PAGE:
Profiling in Java relies heavily on the Java Virtual Machine (JVM) notifying the profiler of when interesting events occur. The JVM also provides large amounts of useful profiling information and is conveniently implemented on all major platforms. C applications lack a similar centralized mechanism of control. However, with the appropriate tools, compiled C code can be made to act very much like a Java application (as far as the profiler is concerned).
In order to be able to get any useful profiling done, some mechanism of signaling when interesting stuff happens is needed. GCC provides some compiler options that will embed special instrumentation calls at the beginning and end of every function. All that remains is to provide an implementation of these instrumentation functions that will pass control to a profiler. All code that needs to be profiled should be (re)compiled with the -finstrument-functions option.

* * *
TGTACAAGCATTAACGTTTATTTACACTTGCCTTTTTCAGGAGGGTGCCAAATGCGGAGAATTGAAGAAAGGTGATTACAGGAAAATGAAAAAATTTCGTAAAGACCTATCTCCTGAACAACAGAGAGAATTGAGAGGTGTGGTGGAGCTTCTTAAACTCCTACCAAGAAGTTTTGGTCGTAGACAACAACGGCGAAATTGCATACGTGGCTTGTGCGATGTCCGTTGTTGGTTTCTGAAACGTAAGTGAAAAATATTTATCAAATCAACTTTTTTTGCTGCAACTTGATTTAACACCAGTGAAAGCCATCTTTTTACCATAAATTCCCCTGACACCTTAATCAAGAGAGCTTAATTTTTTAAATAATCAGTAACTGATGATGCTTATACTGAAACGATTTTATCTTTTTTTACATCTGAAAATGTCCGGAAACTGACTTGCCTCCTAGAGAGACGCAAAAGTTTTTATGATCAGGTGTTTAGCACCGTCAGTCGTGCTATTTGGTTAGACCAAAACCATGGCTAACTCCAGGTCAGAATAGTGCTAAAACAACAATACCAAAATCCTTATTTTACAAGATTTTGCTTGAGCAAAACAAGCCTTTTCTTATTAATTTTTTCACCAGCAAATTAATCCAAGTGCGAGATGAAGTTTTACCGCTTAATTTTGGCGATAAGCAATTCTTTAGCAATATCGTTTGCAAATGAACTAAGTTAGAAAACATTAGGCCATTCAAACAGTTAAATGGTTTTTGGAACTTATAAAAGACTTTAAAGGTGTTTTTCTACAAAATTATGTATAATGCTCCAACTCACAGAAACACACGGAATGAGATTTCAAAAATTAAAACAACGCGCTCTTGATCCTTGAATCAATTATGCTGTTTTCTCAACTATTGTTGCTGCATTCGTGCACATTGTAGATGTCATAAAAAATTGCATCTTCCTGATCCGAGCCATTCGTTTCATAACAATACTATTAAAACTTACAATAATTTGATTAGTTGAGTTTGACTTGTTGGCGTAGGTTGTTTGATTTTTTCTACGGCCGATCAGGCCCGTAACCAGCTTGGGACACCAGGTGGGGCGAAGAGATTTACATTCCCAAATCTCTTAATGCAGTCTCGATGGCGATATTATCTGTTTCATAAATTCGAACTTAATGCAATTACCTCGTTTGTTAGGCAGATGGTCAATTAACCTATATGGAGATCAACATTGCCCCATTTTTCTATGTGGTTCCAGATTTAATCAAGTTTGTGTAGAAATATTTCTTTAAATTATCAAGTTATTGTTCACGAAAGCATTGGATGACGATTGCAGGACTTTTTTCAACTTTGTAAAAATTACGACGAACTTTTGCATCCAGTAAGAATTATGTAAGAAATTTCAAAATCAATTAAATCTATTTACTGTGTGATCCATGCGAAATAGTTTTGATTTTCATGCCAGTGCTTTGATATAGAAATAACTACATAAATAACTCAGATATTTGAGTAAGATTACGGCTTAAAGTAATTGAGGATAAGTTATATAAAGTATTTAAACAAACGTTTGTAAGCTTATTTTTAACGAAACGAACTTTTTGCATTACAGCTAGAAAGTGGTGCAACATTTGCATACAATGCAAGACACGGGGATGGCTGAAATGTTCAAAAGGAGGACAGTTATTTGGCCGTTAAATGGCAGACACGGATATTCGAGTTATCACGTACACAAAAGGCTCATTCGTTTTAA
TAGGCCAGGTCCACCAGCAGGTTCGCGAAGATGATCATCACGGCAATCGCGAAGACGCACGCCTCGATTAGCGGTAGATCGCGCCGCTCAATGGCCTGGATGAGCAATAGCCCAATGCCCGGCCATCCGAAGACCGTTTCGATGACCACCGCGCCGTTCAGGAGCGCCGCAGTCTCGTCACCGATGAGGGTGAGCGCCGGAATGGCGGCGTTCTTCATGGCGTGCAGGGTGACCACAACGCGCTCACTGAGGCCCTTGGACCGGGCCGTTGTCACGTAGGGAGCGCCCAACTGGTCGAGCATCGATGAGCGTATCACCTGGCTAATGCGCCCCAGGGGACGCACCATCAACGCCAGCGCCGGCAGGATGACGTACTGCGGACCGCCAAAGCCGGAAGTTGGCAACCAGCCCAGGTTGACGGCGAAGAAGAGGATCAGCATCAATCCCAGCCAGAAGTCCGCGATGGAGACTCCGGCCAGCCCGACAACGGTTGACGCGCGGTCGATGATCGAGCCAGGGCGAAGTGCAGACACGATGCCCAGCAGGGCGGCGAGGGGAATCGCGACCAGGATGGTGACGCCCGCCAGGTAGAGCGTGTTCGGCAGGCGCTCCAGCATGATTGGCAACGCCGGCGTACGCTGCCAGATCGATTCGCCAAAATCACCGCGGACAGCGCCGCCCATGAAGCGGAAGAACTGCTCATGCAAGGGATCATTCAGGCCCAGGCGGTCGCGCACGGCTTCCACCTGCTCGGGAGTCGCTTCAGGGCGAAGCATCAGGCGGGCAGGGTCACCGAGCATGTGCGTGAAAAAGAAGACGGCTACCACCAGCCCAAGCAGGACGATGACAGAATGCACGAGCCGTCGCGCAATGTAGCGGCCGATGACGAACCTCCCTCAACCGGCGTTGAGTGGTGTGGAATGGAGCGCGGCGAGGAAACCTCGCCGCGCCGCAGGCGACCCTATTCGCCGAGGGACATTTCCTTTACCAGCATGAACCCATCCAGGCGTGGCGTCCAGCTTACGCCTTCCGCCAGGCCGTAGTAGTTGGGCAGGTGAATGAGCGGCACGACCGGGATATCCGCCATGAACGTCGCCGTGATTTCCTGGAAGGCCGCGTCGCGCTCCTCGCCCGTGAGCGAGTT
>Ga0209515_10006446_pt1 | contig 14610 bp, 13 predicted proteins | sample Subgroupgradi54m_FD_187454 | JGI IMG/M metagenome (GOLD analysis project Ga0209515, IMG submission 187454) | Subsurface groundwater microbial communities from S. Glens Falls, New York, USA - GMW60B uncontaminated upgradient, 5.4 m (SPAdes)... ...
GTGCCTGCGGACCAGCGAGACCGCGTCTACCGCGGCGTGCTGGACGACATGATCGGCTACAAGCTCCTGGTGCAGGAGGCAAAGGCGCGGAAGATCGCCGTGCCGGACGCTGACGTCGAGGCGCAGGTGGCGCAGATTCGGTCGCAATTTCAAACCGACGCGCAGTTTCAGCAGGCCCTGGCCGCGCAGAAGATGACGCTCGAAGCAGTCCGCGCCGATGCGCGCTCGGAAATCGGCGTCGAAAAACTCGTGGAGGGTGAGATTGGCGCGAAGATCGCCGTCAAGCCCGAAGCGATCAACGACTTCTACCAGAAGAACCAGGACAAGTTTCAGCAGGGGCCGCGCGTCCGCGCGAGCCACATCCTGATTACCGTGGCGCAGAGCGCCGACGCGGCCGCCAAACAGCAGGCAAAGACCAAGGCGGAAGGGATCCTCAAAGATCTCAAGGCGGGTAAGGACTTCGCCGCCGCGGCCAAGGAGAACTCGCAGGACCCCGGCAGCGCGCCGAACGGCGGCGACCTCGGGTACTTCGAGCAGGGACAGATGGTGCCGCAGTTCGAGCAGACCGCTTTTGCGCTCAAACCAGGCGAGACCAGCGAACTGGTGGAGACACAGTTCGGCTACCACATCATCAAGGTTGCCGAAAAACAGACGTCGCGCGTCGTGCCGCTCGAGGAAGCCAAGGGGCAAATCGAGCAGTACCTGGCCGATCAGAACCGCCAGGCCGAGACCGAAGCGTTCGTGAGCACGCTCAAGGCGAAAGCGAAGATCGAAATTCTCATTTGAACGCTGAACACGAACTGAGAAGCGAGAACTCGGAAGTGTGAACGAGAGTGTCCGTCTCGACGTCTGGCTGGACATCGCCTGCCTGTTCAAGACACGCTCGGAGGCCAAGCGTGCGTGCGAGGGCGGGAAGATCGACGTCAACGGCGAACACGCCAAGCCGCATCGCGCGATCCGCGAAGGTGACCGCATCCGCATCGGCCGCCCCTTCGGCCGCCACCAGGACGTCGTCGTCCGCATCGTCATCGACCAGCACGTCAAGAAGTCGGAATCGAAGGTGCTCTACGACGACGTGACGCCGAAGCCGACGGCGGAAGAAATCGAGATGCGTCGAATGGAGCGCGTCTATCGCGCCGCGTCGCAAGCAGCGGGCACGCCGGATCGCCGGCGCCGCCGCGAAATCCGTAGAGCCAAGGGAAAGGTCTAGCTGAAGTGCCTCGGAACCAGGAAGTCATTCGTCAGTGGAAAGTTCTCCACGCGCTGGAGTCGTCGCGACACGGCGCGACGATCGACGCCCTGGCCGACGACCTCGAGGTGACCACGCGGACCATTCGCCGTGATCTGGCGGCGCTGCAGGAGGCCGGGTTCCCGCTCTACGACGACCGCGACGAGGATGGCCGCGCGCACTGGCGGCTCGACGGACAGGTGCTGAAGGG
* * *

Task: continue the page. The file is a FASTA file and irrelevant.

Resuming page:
#gcc -finstrument-functions -c foo.c
This option causes the compiler to add a couple of function calls right after the entry and right before the exit of
every function in the code. The inserted functions are documented along with the -finstrument-functions
option in the GCC man page.
void __cyg_profile_func_enter (void * this_fn, void * call_site);
void __cyg_profile_func_exit (void * this_fn, void * call_site);
In both cases this_fn is the entry point address of the function being entered or exited and call_site is the address that the function will return to when it has finished executing. Since these arguments are provided by the compiler, no platform specific code is needed at this step.
The Hookit library provides implementations of these instrument functions for interacting with the JPROF
profiler. This allows for the creation of instrumented code by simply recompiling the application with the
instrument option and linking to libhookit.a.
It is possible to generate entry/exit events for library calls by rebuilding the library with the Hookit instrumentation. However, some functions have special purposes and arguments that can provide useful profiling information. For example, malloc is called with a size specifying how much memory is requested. Intercepting malloc and free calls with a wrapper library allows the profiler to monitor memory allocations.
The simplest way to use a wrapper library is to recompile the application with the library calls wrapped directly.